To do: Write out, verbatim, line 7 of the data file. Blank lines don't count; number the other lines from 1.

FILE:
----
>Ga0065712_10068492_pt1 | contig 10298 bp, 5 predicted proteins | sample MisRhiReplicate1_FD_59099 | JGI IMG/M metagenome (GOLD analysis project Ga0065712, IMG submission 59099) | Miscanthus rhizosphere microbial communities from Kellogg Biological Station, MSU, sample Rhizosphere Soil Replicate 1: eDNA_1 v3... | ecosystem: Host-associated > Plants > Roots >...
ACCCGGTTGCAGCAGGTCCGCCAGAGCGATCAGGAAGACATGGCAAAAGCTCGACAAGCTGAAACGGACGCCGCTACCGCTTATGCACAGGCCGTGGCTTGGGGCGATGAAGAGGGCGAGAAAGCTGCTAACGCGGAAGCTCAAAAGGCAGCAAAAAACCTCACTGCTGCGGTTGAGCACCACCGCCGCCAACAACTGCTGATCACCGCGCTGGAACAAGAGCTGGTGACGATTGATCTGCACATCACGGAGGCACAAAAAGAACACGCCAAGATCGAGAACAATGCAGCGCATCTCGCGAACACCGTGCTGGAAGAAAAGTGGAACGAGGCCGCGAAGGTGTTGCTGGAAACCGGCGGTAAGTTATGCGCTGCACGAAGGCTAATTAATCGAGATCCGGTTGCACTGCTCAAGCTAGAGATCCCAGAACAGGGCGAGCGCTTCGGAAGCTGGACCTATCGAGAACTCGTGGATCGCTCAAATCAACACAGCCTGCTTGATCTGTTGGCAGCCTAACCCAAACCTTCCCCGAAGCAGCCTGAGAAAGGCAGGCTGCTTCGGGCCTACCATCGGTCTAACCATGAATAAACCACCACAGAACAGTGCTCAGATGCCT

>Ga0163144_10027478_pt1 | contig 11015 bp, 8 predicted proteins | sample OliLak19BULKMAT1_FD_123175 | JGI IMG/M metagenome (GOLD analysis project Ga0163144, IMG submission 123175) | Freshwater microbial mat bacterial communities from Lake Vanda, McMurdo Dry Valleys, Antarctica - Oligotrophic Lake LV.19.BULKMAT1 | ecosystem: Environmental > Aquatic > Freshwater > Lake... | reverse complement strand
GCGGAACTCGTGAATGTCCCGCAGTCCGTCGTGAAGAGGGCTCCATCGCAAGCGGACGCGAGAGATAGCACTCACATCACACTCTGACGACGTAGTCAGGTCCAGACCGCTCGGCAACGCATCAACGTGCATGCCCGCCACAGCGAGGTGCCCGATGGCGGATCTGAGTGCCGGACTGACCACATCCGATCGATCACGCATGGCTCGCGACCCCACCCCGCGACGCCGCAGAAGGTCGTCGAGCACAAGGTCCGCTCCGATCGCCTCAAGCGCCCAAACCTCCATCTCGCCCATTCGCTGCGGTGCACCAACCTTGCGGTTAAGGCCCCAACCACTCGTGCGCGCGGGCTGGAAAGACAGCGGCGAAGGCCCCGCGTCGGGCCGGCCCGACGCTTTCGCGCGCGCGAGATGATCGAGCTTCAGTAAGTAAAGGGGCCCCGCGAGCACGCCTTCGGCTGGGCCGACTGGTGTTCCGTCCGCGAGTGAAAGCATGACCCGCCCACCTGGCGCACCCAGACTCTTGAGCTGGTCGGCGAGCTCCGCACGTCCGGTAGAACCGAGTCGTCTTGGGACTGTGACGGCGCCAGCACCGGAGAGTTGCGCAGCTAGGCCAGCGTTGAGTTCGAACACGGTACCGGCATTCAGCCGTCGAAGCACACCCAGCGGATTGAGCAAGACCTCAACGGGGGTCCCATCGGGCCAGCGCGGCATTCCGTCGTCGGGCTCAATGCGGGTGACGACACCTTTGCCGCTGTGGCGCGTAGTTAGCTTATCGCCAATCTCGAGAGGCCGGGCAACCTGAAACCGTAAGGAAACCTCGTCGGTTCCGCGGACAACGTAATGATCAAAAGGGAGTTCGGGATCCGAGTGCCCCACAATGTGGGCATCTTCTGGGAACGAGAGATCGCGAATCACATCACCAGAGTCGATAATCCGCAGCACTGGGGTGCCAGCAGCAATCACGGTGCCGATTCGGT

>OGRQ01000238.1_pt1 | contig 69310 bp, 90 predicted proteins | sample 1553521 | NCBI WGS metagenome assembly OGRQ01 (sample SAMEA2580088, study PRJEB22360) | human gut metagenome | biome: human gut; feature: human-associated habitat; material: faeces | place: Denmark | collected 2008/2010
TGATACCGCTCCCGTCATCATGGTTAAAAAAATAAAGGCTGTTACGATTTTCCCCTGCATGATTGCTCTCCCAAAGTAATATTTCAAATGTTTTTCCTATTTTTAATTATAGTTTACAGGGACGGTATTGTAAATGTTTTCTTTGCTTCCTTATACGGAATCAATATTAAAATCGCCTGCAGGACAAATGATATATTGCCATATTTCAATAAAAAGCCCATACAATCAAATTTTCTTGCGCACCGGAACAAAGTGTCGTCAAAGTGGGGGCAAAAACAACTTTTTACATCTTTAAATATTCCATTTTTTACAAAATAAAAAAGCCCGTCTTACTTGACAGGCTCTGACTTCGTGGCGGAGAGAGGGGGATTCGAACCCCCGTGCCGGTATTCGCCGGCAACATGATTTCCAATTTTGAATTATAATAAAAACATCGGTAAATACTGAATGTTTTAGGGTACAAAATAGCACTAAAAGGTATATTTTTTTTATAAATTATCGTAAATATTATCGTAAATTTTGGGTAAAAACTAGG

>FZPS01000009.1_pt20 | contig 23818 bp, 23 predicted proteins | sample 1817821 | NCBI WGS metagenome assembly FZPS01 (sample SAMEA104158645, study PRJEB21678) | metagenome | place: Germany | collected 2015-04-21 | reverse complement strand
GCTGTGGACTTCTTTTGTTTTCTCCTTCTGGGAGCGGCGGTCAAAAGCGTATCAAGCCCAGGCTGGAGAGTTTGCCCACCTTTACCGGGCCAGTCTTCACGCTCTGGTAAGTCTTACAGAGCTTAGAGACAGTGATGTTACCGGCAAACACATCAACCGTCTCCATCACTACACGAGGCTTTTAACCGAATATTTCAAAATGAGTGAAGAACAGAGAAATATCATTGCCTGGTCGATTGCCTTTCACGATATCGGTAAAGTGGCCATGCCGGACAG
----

>FZPS01000009.1_pt20 | contig 23818 bp, 23 predicted proteins | sample 1817821 | NCBI WGS metagenome assembly FZPS01 (sample SAMEA104158645, study PRJEB21678) | metagenome | place: Germany | collected 2015-04-21 | reverse complement strand